A second aspect of this service is that you pick a subscription level. We offer levels from 1 to 15, which provides access to a block of words; a level 1 subscription gives access to 80,000 translated words per year, and level 15 gives access to 1,200,000 words a year. We can help customers determine which level is most appropriate for their needs, and once this is decided the process is done for a year – set and forget. For example you may choose a level 3 subscription, which provides 240,000 translated words a year, and you then make a monthly payment and order your translations without having to think about the process again, drawing from your block of words as needed.

It’s typical for customers to have a high level of fluctuation in their translation needs, with perhaps a varying level of run rate or a substantial requirement around a website launch. The subscription’s flat rate per month helps to smooth out these fluctuations.

A really important point is that once you’ve picked your WordStore subscription level you can add words or move up a level if you need to, and in subsequent periods you can move up or down a level as required. If you have unused words at the end of a year you can carry them over into the next subscription period.

Ian:If you carry over say 16,000 words from your Level 3 subscription to the next period, assuming you remain at level 3 you’ll then have 256,000 words to use the following year, correct? 240,000 plus 16,000 right?

Tim:Exactly, or you might find if you’ve gone over your limit on level 3 and choose to move up to level 4. Or vice versa, if you’re at too high a level for your future needs, you can carry over unused words from the previous period and move down a level. Again, the goal is simplicity and transparency, avoiding financial surprises of any sort and monitoring precisely what your overall translation use has been month by month.

The monitoring of the customer’s words used happens in real time. Every time an order is placed the number is registered against your subscription, and the Balance Chart provides shows exactly what you’ve used, and what you still have “in the bank”.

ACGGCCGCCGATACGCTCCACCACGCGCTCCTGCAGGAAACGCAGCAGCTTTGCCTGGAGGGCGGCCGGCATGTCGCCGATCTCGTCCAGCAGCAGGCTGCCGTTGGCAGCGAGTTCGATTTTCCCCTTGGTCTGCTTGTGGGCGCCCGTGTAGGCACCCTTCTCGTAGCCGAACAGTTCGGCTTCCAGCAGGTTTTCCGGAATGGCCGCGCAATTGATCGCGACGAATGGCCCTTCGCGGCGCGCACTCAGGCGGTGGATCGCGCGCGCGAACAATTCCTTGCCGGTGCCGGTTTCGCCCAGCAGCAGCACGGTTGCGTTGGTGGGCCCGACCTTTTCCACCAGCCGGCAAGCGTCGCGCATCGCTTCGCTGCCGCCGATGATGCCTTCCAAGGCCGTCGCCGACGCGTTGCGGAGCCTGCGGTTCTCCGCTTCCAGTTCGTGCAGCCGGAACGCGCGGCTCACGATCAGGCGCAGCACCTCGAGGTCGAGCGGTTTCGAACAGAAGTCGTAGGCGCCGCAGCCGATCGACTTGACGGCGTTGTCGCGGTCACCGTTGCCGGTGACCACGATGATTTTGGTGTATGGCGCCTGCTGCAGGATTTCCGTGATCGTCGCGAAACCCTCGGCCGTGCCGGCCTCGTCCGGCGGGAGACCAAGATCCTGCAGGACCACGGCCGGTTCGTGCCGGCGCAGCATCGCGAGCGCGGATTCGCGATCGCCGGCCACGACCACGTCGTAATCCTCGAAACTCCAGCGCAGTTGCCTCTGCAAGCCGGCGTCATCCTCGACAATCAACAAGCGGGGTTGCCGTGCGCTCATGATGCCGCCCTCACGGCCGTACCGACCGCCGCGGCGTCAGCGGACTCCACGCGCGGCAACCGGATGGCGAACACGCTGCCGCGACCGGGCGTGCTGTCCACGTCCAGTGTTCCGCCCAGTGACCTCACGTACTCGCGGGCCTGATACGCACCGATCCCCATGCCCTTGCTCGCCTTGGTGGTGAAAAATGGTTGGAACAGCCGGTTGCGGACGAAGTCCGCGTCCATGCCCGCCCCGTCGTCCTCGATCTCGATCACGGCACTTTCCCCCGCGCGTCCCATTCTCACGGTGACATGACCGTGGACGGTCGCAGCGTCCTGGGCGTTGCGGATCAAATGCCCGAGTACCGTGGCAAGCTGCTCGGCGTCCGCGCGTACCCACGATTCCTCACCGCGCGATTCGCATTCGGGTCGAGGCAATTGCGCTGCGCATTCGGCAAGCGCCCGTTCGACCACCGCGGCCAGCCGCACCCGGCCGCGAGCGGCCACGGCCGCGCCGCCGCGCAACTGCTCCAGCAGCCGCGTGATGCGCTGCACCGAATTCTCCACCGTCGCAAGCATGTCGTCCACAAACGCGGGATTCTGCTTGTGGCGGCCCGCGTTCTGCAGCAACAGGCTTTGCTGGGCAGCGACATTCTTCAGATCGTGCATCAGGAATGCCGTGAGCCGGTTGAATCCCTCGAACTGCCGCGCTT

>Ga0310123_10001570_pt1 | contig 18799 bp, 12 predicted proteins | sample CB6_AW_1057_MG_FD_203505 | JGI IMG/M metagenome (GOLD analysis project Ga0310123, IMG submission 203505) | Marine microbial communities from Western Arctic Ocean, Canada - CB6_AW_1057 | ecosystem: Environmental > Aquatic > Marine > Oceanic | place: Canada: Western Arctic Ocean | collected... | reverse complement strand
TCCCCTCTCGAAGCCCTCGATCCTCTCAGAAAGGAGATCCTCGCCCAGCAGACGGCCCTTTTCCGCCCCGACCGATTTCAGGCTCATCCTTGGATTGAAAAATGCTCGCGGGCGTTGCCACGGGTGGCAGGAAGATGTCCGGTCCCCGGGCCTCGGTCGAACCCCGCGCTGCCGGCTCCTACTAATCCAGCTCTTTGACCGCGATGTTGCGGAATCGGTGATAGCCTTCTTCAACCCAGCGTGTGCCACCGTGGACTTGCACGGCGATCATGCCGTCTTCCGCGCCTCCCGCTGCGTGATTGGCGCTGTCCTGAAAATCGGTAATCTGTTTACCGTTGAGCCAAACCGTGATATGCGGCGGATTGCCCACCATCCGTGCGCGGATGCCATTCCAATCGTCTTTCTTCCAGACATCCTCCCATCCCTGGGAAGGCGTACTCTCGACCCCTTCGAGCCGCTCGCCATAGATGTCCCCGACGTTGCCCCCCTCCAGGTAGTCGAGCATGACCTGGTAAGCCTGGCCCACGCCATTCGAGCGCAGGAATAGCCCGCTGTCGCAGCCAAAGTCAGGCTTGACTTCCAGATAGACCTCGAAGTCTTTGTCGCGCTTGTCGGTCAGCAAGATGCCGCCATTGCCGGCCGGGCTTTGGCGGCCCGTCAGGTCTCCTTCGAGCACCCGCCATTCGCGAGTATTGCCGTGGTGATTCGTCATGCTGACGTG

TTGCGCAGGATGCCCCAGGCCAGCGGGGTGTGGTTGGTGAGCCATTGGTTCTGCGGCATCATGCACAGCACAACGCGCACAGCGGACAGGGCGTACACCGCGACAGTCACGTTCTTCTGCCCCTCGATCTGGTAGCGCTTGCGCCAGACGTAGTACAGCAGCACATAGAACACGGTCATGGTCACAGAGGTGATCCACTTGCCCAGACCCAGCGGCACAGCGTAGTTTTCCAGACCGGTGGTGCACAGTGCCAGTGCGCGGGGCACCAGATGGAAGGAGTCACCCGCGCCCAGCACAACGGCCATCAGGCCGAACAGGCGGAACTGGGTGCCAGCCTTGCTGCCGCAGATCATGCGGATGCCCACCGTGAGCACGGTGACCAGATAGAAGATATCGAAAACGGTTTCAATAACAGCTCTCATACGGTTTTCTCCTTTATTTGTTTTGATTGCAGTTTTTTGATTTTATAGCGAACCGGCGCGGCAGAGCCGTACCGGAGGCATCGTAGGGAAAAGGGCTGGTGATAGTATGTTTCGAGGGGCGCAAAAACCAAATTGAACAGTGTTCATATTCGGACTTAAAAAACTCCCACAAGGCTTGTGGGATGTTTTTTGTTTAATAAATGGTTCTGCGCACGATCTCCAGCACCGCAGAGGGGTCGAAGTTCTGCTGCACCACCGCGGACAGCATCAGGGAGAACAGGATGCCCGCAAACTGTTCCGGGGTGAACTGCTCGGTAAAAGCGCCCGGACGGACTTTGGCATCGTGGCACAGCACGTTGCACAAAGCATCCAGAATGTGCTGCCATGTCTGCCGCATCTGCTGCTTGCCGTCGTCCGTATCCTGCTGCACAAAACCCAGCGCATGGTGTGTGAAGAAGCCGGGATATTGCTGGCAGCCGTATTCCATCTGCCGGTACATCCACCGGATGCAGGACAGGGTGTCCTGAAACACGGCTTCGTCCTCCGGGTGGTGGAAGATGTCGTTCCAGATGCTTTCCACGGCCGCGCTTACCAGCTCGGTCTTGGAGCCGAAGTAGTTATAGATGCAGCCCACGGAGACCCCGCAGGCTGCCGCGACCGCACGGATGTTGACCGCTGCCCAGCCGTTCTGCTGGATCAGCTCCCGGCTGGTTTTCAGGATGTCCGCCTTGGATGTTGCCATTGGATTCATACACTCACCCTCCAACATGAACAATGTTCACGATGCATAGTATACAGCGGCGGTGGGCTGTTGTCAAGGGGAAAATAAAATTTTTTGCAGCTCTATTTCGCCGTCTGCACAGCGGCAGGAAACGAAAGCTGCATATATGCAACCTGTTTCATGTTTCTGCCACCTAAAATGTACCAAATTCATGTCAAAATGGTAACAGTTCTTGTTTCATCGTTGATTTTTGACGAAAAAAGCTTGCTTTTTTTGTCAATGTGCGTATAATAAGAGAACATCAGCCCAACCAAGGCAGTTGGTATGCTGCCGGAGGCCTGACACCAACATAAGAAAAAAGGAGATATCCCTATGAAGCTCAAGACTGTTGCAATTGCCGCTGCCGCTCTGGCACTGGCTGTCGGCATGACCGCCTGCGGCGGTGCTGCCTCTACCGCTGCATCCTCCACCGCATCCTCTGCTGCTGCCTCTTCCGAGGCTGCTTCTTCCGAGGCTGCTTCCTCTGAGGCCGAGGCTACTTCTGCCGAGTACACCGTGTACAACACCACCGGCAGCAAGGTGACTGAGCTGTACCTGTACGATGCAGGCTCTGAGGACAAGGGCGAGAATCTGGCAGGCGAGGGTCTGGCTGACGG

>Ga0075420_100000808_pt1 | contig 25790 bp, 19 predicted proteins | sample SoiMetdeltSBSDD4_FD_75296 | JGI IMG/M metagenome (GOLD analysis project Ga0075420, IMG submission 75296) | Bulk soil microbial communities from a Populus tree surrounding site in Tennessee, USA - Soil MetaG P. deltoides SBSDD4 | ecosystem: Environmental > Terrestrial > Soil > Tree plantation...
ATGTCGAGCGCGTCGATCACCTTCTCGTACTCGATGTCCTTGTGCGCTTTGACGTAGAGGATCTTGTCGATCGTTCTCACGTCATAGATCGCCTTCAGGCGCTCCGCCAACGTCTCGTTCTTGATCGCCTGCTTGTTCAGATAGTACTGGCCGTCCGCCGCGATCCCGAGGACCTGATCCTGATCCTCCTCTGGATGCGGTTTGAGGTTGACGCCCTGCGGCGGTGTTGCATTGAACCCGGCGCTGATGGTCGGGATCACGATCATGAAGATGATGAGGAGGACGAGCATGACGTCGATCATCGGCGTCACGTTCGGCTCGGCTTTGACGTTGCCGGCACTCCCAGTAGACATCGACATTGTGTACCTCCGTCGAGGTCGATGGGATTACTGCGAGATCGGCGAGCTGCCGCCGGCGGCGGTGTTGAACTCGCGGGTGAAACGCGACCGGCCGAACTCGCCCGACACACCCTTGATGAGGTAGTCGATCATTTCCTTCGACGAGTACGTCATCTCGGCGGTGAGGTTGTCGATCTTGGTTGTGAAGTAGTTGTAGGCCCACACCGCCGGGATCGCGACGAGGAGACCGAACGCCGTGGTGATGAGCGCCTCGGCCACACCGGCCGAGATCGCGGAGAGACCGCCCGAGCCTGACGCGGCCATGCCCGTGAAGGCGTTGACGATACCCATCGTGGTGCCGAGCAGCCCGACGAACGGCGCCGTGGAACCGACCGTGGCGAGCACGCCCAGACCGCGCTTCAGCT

WordStore screenshot







This is really easy to follow and when the boss asks you “What are we doing in regards to translation costs?” it allows you to quickly show exactly what you’ve used and what you’re expecting to use.

Ian:How does the subscription model differ then from the traditional client and translation agency relationship?

Tim:Pretty much all translation agencies work on a per project basis broken down into per word pricing from language to language. The translation subscription service allows the customer to pay that single monthly fee which is set for 12 months – no muss, no fuss! This provides a huge advantage in terms of simplicity because the commitment is made at the start of the subscription period and sign off on each project isn’t required. Transparency and simplicity have been watchwords through all our developments of the past few years, not just for the commercial processes but for each project that we run.

Ian:And as far as you’re aware no other translation services agencies are offering this?

Tim:We don’t think so. There are thousands of translation companies so we may have missed some, but we’ve talked to many of the leading authorities in the industry and we think we’re the only company offering a translation services subscription right now.

Ian:Why has taken someone so long to come up with this idea?